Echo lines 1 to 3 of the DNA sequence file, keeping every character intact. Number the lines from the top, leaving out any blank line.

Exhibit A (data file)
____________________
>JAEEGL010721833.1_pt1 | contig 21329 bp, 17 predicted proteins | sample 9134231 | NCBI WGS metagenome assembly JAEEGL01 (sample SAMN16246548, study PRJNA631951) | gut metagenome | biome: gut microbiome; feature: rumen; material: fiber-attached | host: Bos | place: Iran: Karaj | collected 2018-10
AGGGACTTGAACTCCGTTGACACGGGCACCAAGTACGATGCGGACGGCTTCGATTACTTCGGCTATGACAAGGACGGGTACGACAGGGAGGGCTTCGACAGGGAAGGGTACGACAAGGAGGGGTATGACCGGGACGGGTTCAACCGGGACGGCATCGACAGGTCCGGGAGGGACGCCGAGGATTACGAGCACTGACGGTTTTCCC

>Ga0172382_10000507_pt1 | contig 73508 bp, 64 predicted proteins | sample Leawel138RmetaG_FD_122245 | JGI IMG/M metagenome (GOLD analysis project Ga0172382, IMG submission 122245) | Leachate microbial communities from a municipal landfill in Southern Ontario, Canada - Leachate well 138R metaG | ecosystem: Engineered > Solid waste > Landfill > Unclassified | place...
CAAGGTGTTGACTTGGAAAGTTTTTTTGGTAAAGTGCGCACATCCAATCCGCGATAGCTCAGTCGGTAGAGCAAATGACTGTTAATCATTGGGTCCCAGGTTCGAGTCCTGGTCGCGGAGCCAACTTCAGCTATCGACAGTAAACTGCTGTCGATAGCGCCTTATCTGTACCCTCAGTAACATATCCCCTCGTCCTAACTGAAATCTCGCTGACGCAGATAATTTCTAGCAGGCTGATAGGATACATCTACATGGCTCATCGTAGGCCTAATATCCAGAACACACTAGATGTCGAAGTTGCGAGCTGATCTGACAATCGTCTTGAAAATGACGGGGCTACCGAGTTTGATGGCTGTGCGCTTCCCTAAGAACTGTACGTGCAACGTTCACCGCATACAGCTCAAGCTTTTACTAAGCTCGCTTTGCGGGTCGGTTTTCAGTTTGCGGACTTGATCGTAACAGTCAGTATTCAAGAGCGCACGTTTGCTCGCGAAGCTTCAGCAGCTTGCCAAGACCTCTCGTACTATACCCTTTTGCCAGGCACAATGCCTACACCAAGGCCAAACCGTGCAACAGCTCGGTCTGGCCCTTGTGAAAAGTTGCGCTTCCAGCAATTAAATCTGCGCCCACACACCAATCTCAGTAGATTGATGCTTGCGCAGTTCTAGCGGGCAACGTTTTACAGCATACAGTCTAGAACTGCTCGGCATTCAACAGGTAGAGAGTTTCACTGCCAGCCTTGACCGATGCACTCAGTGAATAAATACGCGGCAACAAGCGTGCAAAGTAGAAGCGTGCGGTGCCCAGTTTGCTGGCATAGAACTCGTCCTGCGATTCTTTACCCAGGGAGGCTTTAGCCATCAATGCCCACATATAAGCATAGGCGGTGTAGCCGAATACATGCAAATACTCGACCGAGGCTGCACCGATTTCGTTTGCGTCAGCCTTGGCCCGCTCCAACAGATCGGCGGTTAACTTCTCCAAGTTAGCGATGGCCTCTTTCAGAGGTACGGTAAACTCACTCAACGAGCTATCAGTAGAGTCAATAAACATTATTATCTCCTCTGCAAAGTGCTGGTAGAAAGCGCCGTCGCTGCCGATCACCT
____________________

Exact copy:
>JAEEGL010721833.1_pt1 | contig 21329 bp, 17 predicted proteins | sample 9134231 | NCBI WGS metagenome assembly JAEEGL01 (sample SAMN16246548, study PRJNA631951) | gut metagenome | biome: gut microbiome; feature: rumen; material: fiber-attached | host: Bos | place: Iran: Karaj | collected 2018-10
AGGGACTTGAACTCCGTTGACACGGGCACCAAGTACGATGCGGACGGCTTCGATTACTTCGGCTATGACAAGGACGGGTACGACAGGGAGGGCTTCGACAGGGAAGGGTACGACAAGGAGGGGTATGACCGGGACGGGTTCAACCGGGACGGCATCGACAGGTCCGGGAGGGACGCCGAGGATTACGAGCACTGACGGTTTTCCC

>Ga0172382_10000507_pt1 | contig 73508 bp, 64 predicted proteins | sample Leawel138RmetaG_FD_122245 | JGI IMG/M metagenome (GOLD analysis project Ga0172382, IMG submission 122245) | Leachate microbial communities from a municipal landfill in Southern Ontario, Canada - Leachate well 138R metaG | ecosystem: Engineered > Solid waste > Landfill > Unclassified | place...